Figure 4.12. Evolution of the comoving SFR density as a function of redshift including a compilation of results at z<6, estimates from the lensing-cluster survey of Richard et al. (2006) for the redshift ranges 6-10 and 8-10, and the values derived by Bouwens and collaborators from the Hubble Ultra-Deep Field (labelled "UDF"). Thick solid lines: SFR density obtained from integrating the LF of the first-category candidates of Richard et al. down to L1500 = 0.3L*z=3; dotted lines: the same but including also second-category candidates with a detection threshold of <2.5a in H. From Richard et al. (2006).
going from z ~ 4 to z ~ 6, whereas beyond this the results are quite controversial, as we will discuss; see e.g. a recent update by Hopkins (2006).
The properties of individual galaxies will be discussed in Section 22.214.171.124.
Going beyond redshift 7 requires the use of near-IR observations, as the Lya break of such objects moves out of the optical window. Given the different characteristics of such detectors and imagers (lower sensitivity and smaller field of view), progress has been less rapid than for lower-redshift observations.
In the NICMOS Ultra-Deep Field, Bouwens et al. (2004, 2006) have found 1-4 z-dropouts detected in J and K, compatible with redshift z ~ 7 starbursts. From this small number of objects and from the non-detection of J-dropouts by Bouwens et al. (2005) they deduce a low SFRD between z ~ 7 and 10, corresponding to a significant decrease of the SFRD with respect to lower redshift (see Figure 4.12, symbols labelled "UDF"). The properties of these and other z > 7 galaxies will be discussed below.
As an alternative to the "blank fields" usually chosen for "classical" deep surveys, the use of gravitational-lensing clusters - i.e. galaxy clusters acting as strong gravitational lenses for background sources - has over the last decade or so proven very efficient at finding distant galaxies (e.g. Hu et al. 2002; Kneib et al. 2004). Using this method, and applying the Lyman-break technique plus a selection for blue UV-rest-frame spectra (i.e. starbursts), our group has undertaken very-deep near-IR imaging of several clusters to search for z > 6-10 galaxy candidates (Schaerer et al. 2006). Thirteen candidates whose SEDs are compatible with that of star-forming galaxies at z > 6 have been found (Richard et al. 2006). After taking into account the detailed lensing geometry and sample incompleteness, correcting for false-positive detections, and assuming a fixed slope taken from observations at z > 3, their LF was computed. Within the errors the resulting LF is compatible with that of z > 3 Lyman-break galaxies. At low luminosities it is also compatible with the LF derived by Bouwens et al. (2006) for their sample of z > 6 candidates in the Hubble Ultra Deep Field and related fields. However, the turnover observed by these authors towards the bright end relative to the z > 3 LF is not observed in the Richard et al. sample. The UV SFRD at z > 6-10 determined from this LF is shown in Figure 4.12. These values indicate a similar SFRD to that for z > 3-6, in contrast to the drop found from the deep NICMOS fields (Bouwens et al. 2006).1 The origin of these differences concerning the LF and SFRD remains unknown. In any case, recent follow-up observations with the HST and Spitzer telescope undertaken to constrain the SEDs of these candidates better or to exclude some of them as intermediate-z contaminants show that data for the bulk of our candidates are compatible with their being truly at high-z (Schaerer et al. 2007a).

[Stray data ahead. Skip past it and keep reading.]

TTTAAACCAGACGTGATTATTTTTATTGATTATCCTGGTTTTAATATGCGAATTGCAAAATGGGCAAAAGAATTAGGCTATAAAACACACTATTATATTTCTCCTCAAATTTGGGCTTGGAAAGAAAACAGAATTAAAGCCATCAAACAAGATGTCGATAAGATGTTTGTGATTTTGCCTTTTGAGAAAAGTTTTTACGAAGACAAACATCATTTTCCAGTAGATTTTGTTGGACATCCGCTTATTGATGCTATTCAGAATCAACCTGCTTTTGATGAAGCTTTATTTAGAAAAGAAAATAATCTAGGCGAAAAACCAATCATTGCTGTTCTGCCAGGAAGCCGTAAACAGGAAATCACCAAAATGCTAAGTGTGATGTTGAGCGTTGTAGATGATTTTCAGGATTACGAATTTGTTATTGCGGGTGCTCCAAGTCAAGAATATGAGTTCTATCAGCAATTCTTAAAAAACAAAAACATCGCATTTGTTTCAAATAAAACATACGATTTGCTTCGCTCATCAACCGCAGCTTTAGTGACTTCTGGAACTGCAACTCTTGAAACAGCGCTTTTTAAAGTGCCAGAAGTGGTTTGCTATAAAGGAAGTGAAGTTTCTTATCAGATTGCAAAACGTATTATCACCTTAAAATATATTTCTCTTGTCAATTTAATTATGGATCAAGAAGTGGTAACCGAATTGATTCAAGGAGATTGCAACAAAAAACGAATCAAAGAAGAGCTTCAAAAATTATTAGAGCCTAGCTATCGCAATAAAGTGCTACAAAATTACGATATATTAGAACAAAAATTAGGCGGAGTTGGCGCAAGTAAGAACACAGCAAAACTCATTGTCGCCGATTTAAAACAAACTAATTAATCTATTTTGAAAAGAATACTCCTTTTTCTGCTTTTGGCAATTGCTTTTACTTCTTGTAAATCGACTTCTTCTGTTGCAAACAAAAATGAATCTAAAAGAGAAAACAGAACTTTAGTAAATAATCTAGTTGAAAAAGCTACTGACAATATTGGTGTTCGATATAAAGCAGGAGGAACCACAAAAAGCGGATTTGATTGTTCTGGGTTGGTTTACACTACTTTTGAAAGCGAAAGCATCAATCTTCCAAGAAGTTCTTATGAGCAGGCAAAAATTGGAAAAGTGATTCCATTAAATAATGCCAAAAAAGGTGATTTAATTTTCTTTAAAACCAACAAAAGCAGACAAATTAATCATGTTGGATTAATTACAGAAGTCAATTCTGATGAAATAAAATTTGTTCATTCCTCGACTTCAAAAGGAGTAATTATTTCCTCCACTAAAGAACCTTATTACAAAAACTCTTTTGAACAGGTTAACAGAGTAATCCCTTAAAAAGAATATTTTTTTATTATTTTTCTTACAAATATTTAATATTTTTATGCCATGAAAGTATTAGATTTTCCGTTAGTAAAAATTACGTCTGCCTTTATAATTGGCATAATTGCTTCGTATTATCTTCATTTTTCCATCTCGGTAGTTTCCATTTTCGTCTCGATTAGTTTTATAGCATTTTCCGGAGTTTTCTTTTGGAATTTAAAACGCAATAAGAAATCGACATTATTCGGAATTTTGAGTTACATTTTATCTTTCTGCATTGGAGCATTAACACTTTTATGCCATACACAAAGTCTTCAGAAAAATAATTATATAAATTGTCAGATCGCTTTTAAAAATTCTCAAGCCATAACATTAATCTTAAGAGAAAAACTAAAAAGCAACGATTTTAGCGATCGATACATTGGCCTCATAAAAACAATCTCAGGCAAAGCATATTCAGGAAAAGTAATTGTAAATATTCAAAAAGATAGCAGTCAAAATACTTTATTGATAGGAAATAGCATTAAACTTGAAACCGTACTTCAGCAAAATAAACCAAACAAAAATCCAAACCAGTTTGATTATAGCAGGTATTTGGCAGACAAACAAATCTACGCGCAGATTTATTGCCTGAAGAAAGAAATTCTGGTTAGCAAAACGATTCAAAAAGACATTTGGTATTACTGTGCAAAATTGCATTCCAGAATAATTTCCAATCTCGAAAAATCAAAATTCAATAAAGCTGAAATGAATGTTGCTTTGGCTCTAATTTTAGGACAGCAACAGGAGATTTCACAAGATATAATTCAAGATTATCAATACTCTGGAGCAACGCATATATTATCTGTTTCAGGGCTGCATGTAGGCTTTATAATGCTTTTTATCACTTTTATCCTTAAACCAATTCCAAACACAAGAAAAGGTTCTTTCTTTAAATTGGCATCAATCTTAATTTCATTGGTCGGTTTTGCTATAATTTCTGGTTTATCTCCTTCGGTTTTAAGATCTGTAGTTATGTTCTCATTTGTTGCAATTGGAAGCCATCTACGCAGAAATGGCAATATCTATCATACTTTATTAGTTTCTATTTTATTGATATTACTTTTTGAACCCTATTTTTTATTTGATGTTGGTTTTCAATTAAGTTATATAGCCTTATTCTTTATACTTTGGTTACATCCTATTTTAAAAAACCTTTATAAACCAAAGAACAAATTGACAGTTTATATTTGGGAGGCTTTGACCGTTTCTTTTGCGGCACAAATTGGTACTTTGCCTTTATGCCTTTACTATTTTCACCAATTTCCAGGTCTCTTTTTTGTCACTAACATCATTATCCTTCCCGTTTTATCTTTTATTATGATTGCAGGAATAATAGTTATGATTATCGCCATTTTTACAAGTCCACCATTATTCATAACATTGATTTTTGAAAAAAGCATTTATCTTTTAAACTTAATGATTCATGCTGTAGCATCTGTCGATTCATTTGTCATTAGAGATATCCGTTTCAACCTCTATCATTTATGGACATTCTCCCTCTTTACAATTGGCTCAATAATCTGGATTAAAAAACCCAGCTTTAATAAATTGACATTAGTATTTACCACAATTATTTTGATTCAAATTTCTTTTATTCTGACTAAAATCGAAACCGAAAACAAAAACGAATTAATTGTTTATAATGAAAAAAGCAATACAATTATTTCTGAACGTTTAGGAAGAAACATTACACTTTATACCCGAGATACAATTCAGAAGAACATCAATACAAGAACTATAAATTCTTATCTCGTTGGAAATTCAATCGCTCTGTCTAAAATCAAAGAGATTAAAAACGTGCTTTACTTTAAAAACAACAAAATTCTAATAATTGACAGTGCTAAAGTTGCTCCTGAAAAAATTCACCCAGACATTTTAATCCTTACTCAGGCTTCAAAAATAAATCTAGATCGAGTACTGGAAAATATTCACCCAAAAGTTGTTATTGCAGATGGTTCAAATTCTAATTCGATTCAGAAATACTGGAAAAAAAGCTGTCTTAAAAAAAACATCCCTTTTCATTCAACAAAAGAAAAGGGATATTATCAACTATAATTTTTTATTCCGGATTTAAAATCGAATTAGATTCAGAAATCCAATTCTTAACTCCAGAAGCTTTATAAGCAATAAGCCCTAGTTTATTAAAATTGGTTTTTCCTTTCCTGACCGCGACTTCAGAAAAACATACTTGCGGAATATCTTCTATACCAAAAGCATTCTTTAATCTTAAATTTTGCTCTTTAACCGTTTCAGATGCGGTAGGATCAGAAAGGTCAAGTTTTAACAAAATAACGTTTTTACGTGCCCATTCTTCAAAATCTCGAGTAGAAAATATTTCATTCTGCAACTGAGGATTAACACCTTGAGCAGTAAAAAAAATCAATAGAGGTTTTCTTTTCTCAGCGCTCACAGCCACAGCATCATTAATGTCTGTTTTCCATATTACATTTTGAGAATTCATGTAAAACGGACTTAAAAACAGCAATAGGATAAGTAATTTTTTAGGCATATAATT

One of the main ways to clarify these differences is by improving the statistics, in particular by increasing the size (field of view) of the surveys. Both surveys of more lensing clusters and wide blank-field near-IR surveys, such as UKIDSS, are going on. The first z > 7 candidates have recently been found by UKIDSS (McLure 2007, private communication).
In this context it should also be remembered that not all optical dropout galaxies are at high-z, since a simple "dropout" criterion relies exclusively on a very red colour between two adjacent filters. As discussed for the ¿-dropouts above, extremely red objects (such as EROs) at z > 1-3 can be selected by such criteria. See Dunlop et al. (2007) and Schaerer et al. (2007b) for such examples. This warning is also of concern for searches for possible massive (evolved) galaxies at high redshift as undertaken by Mobasher et al. (2005) and McLure et al. (2006).
Let us now review the main properties of individual z > 6 LBGs, i.e. continuum-selected galaxies and discuss implications thereof. Lya emitters (LAEs), such as the z = 6.56 lensed galaxy found by Hu et al. (2002), have already been discussed (Section 4.4.2). Determinations of stellar populations (ages, SF history), extinction and related properties of such distant galaxies have really been possible only recently with the advent of the Spitzer space telescope providing sensitive-enough imaging at 3.6 and 4.5 |im. These wavelengths, longwards of the ^-band and hence not available for sensitive observations from the ground, correspond to the rest-frame optical domain, which is crucial to constrain properly stellar ages and stellar masses.
A triply lensed high-z galaxy magnified by a factor of >25 by the cluster Abell 2218 has been found by Kneib et al. (2004). Follow-up observations with the Spitzer telescope allowed the authors to constrain its SED up to 4.5 |im and revealed a significant Balmer
1 The SFRD values of Bouwens have been revised upwards, reducing the differences with our study (Hopkins 2007).
Abell 2218 KESR - all filters + spectroscopy
Abell 2218 KESR - all filters + spectroscopy
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